Q&A with John Martin Weed, vice president for Financial Affairs candidate

Back to Article
Back to Article

Q&A with John Martin Weed, vice president for Financial Affairs candidate

Jonathan Booker, Contributing Writer

Hang on for a minute...we're trying to find some more stories you might like.


Email This Story






Q: What is your year, major and hometown?

A: My year, I am a sophomore. This is my second year at Alabama. My major is political science and economics, and I am from Birmingham, Alabama.

Q: How did you originally get involved with SGA, or if you’re not currently involved, what made you want to?

A: It started early my freshman year. I was encouraged by some role models I had to apply for First Year Council in the fall of my freshman year, so last fall, one and a half years ago basically. And then through that, I got more interested in what actually goes on in SGA and how the thing works, and through that process, last spring, about this time – actually a little earlier than this time – I decided to run for senate to represent the College of Arts & Sciences because I felt like the things I was passionate about and the voices that needed to be heard on campus wouldn’t be heard if I didn’t run. I feel the same way, even more strongly about it, and that’s why I’m running for vice president of Financial Affairs.

Q: What made you want to run for this office?

A: I think the biggest reason that I decided to run was bringing a different perspective to the SGA. My desire is to raise the bar, raise the standard for the fiscal policy of our SGA. We can look at the 1.6 million national average of the American Student Government Association. They average that $1.6 million is the operating budget of the average public university, and our university has one third of that. So the question is why? Why do we not have that money? That’s due to increase the trust of our students and administration so that more money can be spent in student hands and improving student life. When I read that, I was like there is something that needs to be improved in our fiscal policy. Being in senate this last year, I’ve had the opportunity to review our fiscal policy, and I compared it to a similar institution: Florida State University.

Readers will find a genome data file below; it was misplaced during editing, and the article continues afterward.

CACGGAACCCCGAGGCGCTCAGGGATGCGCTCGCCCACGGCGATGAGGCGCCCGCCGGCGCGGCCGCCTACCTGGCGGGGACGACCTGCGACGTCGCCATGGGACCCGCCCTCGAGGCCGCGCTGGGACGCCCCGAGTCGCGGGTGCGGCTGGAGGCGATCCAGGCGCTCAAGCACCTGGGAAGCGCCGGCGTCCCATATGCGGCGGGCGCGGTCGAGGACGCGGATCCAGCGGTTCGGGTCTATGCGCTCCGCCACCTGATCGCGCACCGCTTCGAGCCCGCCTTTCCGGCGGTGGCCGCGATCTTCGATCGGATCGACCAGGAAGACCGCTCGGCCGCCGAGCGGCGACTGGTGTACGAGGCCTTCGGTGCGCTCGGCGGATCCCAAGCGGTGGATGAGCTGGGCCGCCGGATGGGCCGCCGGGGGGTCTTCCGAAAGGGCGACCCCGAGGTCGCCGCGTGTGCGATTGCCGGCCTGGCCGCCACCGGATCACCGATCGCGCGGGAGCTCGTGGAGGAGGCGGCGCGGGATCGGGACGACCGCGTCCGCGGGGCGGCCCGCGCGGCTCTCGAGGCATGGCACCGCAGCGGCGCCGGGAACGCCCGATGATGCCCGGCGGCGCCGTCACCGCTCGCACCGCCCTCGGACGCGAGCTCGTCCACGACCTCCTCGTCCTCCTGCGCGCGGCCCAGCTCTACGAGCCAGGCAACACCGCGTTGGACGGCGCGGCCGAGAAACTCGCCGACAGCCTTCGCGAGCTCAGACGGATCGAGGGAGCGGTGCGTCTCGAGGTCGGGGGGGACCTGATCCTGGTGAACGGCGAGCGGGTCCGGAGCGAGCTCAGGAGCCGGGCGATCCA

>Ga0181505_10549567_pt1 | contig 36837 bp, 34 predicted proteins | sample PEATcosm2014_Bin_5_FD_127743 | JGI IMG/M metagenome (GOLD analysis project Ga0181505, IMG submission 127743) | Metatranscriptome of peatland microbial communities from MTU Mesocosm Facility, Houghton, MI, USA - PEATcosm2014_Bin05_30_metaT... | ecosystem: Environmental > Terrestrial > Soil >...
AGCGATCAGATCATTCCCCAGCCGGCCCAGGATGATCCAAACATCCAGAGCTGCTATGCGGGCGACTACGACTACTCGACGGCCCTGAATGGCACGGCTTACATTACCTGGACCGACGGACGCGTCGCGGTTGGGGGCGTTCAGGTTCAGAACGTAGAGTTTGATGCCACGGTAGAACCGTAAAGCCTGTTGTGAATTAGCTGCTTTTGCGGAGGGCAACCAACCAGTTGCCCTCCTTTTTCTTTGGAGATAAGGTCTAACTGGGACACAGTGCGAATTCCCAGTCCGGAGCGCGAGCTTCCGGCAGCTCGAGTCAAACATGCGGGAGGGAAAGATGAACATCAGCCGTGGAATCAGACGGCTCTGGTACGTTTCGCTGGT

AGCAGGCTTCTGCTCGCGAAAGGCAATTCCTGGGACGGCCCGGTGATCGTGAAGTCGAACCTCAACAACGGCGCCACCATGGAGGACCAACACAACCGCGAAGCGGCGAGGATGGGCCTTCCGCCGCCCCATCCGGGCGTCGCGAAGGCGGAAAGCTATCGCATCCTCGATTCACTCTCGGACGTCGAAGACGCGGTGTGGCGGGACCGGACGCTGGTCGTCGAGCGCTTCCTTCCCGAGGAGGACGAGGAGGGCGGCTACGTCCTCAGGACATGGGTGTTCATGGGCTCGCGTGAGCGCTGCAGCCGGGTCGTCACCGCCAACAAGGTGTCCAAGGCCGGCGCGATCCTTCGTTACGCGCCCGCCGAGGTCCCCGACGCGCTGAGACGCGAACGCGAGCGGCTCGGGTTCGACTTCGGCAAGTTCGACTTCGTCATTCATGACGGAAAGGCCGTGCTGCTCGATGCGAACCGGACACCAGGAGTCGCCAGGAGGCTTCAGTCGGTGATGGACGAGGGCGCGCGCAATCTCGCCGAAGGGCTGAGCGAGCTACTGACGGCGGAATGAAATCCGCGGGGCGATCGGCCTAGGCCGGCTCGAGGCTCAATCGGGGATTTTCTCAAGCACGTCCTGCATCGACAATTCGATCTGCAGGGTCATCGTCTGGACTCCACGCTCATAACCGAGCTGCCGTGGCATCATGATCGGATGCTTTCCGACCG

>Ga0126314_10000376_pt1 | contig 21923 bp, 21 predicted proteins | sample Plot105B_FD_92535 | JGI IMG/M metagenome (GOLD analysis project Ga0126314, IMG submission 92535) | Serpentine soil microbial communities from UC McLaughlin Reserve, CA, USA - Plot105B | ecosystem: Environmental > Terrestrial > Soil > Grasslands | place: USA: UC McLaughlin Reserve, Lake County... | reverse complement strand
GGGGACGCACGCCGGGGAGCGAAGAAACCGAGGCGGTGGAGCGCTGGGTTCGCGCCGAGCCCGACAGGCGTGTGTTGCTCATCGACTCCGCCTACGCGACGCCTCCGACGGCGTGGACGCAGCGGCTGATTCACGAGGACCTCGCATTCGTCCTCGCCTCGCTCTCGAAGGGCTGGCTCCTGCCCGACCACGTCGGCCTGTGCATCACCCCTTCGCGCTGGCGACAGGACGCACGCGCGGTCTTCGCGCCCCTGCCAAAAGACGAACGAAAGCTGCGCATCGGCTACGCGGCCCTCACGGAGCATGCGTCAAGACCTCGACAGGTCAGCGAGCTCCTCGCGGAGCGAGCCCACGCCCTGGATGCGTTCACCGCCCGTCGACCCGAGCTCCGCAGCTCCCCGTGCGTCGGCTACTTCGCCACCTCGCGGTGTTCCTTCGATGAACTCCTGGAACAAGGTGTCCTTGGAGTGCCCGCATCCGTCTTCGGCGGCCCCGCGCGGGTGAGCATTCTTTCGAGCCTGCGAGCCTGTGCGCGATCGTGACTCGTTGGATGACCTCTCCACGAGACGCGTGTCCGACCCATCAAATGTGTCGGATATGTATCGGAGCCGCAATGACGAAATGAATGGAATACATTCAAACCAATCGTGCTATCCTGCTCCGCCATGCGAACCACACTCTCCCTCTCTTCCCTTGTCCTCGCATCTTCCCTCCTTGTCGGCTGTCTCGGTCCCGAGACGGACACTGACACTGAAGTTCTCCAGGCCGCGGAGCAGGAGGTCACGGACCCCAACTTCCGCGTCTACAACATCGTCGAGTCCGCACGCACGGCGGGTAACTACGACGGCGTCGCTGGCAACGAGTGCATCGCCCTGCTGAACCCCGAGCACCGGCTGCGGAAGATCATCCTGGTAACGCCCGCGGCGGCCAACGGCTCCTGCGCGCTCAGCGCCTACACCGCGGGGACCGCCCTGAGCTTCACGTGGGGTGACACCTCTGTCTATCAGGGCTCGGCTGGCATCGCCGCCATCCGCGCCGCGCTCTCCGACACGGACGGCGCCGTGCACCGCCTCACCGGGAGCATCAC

Seeing their operating budget of $13.8 million testifies to our student government [not being] the norm. It isn’t on par with the national average of what we should be achieving in terms of student life outcome.

So, for me, it became a question of, let’s raise the standard, because Bama is where legends are made. Alabama deserves a functioning Student Government Association, and a Student Government Association that gives 110 percent to its students. So, the last part of that is going to be, additionally, looking into how non-profits are managed. You basically have three main expenditures. You have programming expenditures, which are achieving your mission purpose. You have operation and administration expenditures, which is everything that helps you achieve your mission purpose. And then you have fundraising expenditures. SGA doesn’t do any fundraising, so we don’t have to worry about that. What we can do to maximize student life outcomes is to prioritize the programming side of those things, is to prioritize the actual direct benefits to student life and achieve the SGA’s mission of ‘students serving students,’ and try to minimize administrative costs. I don’t think that that principle has been applied. I think that we’ve been relaxed in appropriating our administrative costs, whether that’s spending $5,000 annually on phones for the SGA office when I guarantee every member of SGA has a cell phone, or whether it’s $10,000 on a conference room, $30,000 on the payscale. Things like this that could have a huge impact on student life, that’s why I’m running.